Adapted from a recent online discussion.
Dear Carolyn: Do busy working parents have sex?
My husband and I have been married almost eight years and have an 11-month-old. We have to force ourselves to have sex once every other week. We didn’t have a great sex life before the baby, and needed help to conceive, but this new normal is starting to get to me.
We are a great team, the best parents we can be, have a great relationship except for the physical part.
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I’ve suggested he get tested for low testosterone, but he hasn’t followed through. I know I can’t force him to go, but I’m looking for options of what I can do. My taking the initiative has never worked — in fact, it puts him on the spot and makes him feel worse if he can’t perform.
Beyond the normal stress of his job and our lives, I suspect there is a medical issue, but I’m at a loss for what steps to take here.
Do I just suck it up and come to terms with the idea that parents of small children just don’t have the time and/or energy to have sex?
Busy Working Parent
When you already know you have Problem A, what good does it do to persuade yourself that it’s Problem B?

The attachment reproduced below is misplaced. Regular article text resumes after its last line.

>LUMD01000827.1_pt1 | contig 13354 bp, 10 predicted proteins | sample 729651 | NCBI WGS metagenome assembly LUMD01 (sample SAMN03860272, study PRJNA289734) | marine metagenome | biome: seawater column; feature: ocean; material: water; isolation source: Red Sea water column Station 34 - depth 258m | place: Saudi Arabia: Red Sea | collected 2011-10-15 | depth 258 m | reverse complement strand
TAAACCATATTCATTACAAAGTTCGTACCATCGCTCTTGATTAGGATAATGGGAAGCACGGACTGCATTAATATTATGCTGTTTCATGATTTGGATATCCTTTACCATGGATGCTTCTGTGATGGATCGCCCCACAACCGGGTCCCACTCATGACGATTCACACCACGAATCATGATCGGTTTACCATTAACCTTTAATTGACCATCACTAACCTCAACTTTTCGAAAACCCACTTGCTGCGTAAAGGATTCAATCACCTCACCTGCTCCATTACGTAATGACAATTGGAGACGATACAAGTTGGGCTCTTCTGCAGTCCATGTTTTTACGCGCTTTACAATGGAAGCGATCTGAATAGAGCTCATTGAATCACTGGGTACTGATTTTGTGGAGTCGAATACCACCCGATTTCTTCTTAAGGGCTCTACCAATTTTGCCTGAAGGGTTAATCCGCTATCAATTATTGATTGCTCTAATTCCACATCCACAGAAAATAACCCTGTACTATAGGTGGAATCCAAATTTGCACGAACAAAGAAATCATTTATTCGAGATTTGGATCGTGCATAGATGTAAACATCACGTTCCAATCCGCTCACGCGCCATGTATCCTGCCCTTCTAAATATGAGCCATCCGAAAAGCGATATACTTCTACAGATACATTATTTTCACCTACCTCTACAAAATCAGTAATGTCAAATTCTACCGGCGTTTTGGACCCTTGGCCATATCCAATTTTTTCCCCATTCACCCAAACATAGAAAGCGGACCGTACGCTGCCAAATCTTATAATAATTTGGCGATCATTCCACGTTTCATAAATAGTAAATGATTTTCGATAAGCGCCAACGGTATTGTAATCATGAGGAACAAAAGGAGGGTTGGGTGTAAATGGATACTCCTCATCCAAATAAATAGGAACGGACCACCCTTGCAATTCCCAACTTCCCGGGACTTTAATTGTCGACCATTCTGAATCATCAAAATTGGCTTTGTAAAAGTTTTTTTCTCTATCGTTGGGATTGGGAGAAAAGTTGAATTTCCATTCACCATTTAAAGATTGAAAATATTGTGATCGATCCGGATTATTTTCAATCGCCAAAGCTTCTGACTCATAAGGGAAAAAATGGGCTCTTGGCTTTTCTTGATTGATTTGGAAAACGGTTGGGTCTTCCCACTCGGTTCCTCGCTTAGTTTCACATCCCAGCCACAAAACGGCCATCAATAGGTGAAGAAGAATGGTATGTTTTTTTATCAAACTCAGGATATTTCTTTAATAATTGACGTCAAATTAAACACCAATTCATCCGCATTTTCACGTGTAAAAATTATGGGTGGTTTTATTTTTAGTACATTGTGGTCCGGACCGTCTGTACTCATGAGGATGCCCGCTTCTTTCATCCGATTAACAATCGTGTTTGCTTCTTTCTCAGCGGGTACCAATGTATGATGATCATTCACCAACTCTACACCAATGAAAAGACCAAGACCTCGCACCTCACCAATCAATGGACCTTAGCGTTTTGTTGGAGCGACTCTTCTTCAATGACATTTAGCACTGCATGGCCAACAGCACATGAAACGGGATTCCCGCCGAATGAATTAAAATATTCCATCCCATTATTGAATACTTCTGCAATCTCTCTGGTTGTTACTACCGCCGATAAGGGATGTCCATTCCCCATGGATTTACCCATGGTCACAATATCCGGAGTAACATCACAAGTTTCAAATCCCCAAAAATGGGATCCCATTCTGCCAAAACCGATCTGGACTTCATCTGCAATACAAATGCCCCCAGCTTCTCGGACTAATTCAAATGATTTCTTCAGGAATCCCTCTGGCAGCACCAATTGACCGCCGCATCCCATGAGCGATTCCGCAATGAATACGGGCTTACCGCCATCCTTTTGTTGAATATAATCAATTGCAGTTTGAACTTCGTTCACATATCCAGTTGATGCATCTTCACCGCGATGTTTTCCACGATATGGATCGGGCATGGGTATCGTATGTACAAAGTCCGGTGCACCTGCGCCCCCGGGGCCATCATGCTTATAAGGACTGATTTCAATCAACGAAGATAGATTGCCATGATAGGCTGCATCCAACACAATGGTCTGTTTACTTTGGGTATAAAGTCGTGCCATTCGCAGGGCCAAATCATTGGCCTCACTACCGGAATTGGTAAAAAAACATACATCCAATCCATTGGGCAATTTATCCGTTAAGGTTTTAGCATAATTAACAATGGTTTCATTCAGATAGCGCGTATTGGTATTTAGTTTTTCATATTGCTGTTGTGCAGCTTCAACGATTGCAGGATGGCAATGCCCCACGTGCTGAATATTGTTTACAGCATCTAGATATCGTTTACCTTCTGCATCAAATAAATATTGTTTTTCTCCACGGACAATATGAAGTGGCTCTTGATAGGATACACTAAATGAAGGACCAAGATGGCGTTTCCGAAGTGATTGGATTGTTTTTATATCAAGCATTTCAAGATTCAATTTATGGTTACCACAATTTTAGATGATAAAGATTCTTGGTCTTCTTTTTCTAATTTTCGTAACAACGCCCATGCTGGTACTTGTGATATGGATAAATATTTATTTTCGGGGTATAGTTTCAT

Sure, people raising small children undergo all kinds of changes and adjustments, and a couple’s sex life sometimes takes a hit, but that’s Problem B here. You still have to address the fact that Problem A – a sex life that was never good to begin with – not only remains but has also been exacerbated by your becoming parents.
And because I’m the minister of fun, I’ll also point out that the stakes are higher now for leaving a persistent problem unfixed.
Part of being good parents is not letting your relationship with each other deteriorate, since your love is the foundation of your child’s home. The sex is about your physical relationship, but it’s also clearly emotional — and the not-following-through-with-doctor thing can affect your faith in each other.
This isn’t to say you should get in his face and demand that he see his doctor, but it is important that you let him know how important this is to you.
At a time when you’re not both caught up in the stress of something else, explain that you’re concerned that you and he have drifted apart physically, and that you understand it’s not a priority of his but that it would mean a lot to you if he would take a few basic steps, like making that appointment.
Please. For you, if nothing else.
If the doctor finds no convenient explanation, or if there’s something going on that can’t be fixed easily, or if your husband refuses to get checked, then that’s when you need to draw on your history of good friendship and teamwork to decide — together — whether and how you’ll deal with the difference in your needs. Counseling, even just a few sessions, can help you get difficult conversations started.
But we’re getting ahead of ourselves.
Right now, why not see if a simple solution will work?
Email Carolyn at firstname.lastname@example.org, follow her on Facebook at www.facebook.com/carolyn.hax or chat with her online at 10 a.m. each Friday at www.washingtonpost.com.